Children’s Classics: The best of Roald Dahl
Jack Walton gives us the perfect formula for a Roald Dahl movie.
With reviews of Robert Zemeckis’s The Witches labelling the film another Roald Dahl-adapted flop, it’s worth looking at why director’s have so often struggled to evoke the true essence of the great children’s writer on-screen…
Macabre humour. Twisted villains. Grimm’s-esque wickedness. If ever there was a natural fit for challenging Dahl’s sensibilities it would seemingly be Tim Burton. Yet Burton’s 2005 attempt, Charlie and the Chocolate Factory, the cinematic equivalent of a strange curio suspended in a jar of alcoholic plasma at a Carnival Sideshow, evokes only the most uneasy kind of curiosity. Dahl’s work might thrive at the more twisted fringes of kid’s fiction – but allowing Johnny Depp, at his scenery-gobbling gluttonous worst, to adopt the spirit (and skin complexion) of Michael Jackson for his take on reclusive-eccentric-man-child-Wonka, is enough to make anyone queasy.
Nicholas Roeg’s 1990 The Witches succeeds; a film with real darkness bubbling behind its fableistic front
Where Burton’s film demands an iron-clad stomach, 1971’s Willy Wonka and the Chocolate Factory requires a sweeter tooth. Paying less heed to the original, Gene Wilder’s all-singing, all-dancing turn is now regarded a family classic – in a no-need-to-cover-your-kids-eyes-and-ears (or send them for counselling) manner Burton falls short of. Whilst great fun in parts, the film does flirt with the ‘saccharine’ label – a cardinal sin under the philosophy of Dahl-ism. A similar issue faces 2016’s The BFG, where Steven Speilberg’s unabashed sentimentalism is desperately out-of-sync with its source material – leaning on synthetic, technical charms and ignoring the writer’s dark heart. It’s a harmless film, exactly what a Roald Dahl adaptation shouldn’t be.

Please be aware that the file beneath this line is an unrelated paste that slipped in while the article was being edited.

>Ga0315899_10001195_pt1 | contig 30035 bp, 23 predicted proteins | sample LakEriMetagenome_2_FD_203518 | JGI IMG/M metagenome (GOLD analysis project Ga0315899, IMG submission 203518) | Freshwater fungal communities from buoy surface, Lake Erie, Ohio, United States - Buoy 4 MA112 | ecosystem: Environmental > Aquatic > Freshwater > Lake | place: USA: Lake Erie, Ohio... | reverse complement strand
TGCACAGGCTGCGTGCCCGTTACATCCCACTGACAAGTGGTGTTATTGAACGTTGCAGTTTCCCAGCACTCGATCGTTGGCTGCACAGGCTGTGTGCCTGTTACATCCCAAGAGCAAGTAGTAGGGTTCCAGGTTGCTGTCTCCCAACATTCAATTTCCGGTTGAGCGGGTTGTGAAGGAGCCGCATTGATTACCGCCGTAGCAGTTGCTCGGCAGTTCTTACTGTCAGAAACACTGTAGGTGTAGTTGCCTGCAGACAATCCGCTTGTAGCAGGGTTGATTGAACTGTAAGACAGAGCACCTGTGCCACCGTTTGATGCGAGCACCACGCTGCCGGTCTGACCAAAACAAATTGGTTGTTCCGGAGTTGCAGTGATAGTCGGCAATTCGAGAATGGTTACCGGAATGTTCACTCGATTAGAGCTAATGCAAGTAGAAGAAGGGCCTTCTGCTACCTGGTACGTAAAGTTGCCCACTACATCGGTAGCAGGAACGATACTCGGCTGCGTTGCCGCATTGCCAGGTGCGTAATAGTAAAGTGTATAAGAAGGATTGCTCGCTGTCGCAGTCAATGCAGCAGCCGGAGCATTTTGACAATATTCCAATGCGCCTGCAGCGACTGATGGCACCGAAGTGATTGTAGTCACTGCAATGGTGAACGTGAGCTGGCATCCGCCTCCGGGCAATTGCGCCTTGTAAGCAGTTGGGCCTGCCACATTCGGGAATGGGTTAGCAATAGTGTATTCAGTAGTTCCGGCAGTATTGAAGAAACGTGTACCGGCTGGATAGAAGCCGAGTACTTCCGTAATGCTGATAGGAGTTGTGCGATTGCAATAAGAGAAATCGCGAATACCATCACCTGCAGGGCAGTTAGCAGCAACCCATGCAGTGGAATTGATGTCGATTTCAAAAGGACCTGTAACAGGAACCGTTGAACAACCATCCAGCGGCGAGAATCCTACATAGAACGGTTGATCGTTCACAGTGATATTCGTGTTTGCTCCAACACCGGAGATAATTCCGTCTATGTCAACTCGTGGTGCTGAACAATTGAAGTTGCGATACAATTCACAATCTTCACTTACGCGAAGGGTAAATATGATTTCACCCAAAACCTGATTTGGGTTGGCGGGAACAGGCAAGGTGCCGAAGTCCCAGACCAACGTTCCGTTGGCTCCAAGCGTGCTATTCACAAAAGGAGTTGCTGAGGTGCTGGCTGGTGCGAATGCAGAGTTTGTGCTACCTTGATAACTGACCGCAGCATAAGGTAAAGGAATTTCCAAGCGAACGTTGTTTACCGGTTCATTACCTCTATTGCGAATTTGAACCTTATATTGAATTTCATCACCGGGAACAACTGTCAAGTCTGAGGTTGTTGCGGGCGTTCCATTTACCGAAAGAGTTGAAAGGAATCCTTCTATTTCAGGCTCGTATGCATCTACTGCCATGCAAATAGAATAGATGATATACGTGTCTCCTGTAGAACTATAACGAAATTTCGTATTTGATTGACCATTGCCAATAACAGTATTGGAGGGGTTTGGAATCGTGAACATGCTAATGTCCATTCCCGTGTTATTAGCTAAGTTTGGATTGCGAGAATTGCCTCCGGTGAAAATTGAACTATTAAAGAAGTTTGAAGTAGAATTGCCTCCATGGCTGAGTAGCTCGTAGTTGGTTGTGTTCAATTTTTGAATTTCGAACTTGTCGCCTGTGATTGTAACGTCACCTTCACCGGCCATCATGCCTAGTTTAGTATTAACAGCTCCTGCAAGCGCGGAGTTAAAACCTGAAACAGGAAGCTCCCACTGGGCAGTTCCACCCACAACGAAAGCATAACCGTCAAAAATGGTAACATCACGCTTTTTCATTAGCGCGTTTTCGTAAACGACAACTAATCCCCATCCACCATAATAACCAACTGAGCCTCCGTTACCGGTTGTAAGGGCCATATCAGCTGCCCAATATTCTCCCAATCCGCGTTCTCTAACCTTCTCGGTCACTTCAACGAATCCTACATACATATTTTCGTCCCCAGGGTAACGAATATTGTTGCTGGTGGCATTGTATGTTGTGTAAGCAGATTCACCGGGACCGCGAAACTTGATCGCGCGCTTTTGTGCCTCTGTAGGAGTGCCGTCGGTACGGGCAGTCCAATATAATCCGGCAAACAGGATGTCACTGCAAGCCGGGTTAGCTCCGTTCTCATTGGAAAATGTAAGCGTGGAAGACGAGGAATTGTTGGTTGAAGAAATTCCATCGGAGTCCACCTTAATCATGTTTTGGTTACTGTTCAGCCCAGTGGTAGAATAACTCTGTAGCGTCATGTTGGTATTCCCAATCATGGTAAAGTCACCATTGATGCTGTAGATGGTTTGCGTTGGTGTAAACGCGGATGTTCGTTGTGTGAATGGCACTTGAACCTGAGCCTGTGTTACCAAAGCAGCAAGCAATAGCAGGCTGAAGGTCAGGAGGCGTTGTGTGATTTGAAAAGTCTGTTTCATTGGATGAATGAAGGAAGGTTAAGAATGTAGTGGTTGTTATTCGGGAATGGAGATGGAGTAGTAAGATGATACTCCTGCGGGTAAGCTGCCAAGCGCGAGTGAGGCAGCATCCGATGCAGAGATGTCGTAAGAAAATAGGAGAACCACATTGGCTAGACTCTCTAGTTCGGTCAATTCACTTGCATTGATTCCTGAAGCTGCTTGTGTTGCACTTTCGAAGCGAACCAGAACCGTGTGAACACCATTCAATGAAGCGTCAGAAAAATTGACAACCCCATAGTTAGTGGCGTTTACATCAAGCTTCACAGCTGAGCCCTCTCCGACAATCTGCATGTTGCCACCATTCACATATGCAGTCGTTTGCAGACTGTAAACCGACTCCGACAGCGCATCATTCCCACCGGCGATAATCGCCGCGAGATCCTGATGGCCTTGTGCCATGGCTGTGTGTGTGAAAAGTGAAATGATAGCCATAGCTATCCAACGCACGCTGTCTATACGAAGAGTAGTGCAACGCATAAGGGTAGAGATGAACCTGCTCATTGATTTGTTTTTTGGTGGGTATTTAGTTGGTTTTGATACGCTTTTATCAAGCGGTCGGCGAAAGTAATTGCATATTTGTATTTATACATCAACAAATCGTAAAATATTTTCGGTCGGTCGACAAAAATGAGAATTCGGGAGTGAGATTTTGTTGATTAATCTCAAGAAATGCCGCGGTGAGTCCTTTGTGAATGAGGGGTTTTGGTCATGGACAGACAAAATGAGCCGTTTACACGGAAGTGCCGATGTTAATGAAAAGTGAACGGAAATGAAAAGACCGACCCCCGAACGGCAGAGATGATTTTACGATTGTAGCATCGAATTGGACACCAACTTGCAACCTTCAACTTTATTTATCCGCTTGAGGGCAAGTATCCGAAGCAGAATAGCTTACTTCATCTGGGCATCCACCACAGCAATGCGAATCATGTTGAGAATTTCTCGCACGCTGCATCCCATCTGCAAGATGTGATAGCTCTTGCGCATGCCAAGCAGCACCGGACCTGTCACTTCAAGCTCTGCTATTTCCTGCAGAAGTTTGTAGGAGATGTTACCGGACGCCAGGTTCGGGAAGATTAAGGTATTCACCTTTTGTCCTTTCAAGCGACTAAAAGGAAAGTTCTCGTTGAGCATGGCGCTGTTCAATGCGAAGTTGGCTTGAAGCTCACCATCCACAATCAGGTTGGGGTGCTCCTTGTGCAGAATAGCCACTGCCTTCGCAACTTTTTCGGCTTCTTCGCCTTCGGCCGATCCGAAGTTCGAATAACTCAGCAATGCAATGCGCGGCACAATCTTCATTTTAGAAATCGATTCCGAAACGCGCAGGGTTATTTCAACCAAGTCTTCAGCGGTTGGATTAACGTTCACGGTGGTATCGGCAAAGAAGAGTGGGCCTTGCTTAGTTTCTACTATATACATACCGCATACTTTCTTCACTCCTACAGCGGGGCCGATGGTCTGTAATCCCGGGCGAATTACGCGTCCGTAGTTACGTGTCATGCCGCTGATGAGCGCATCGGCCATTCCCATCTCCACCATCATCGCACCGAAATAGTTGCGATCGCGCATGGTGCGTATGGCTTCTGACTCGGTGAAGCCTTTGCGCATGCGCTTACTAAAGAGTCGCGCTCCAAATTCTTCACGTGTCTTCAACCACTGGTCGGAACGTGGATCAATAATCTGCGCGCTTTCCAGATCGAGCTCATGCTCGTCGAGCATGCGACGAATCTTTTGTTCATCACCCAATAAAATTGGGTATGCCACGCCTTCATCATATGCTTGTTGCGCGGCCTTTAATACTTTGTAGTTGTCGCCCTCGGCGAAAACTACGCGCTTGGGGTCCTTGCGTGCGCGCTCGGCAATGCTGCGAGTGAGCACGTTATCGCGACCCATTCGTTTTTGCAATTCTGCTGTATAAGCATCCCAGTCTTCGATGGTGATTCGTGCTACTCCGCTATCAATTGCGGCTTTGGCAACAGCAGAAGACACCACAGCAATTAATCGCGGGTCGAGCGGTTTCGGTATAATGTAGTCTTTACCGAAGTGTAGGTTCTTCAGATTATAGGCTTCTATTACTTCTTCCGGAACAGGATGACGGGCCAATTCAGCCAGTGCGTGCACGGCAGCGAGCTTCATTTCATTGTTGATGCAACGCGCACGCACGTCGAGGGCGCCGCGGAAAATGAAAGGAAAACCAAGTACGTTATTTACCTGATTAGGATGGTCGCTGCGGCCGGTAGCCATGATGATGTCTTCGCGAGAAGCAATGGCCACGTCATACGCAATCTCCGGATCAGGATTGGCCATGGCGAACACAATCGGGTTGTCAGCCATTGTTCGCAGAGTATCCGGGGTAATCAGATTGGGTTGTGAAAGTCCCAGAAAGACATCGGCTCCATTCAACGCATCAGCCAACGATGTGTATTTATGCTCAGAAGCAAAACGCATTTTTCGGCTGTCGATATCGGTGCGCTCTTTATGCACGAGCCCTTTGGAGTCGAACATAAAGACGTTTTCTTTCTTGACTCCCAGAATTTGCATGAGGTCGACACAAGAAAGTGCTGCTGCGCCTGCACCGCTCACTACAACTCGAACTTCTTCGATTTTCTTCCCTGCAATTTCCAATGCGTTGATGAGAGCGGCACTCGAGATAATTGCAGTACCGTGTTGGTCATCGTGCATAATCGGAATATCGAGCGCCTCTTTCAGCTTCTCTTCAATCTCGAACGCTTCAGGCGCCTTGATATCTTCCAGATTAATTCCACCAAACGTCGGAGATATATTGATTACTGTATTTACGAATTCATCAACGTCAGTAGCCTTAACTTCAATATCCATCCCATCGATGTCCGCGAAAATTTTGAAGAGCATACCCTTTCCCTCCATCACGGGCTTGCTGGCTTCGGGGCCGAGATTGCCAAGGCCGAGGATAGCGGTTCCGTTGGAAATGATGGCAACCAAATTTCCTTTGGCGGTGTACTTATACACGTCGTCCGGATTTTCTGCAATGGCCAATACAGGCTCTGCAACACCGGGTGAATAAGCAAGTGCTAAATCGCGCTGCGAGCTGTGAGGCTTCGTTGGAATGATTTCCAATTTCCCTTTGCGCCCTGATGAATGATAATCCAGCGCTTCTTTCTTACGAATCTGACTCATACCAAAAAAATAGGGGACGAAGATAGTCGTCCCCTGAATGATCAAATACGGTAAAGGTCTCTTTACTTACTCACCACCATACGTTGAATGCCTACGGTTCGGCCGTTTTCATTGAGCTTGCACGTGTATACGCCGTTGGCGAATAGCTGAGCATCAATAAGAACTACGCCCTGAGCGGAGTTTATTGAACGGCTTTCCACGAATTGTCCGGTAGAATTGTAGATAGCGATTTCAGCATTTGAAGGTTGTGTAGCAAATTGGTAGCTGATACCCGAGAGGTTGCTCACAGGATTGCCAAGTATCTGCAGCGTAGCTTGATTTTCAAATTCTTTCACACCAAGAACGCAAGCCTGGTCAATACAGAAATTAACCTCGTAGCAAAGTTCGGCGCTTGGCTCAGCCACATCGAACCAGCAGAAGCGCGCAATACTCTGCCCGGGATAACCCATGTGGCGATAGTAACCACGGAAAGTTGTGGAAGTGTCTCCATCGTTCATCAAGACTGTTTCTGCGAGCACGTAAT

Is then the formula for success simply retaining the trademark wickedness of Dahl’s oeuvre without accidentally challenging a problematic pop star (in the midst of a high-profile court case)? Nicholas Roeg’s 1990 The Witches succeeds; a film with real darkness bubbling behind its fableistic front – a tonally perfect adaptation despite its (criticised) change to the original ending. Danny DeVito’s 1996 Matilda is a little more typically ‘family’ – but also features some brilliantly nasty and grotesque performances – Pam Ferris as Mrs Trunchball most notably.
Macabre humour. Twisted villains. Grimm’s-esque wickedness.
Where these films succeed by tuning into Dahl’s wavelength, Wes Anderson’s Fantastic Mr. Fox (2009) inhabits an idiosyncratic realm of its own. The author once theorised that great children’s fiction was uncondescending – in his case owing to its savage, unsentimental nature. Anderson’s film achieves this with its intelligence. Featuring a dry wit incongruous to children’s cinema, Anderson’s anthropomorphic home-spun tale delivers a perfect meshing of two original minds – served up with roast duck and apple cider. Not the most faithful, but it’s the best Dahl adaptation there is.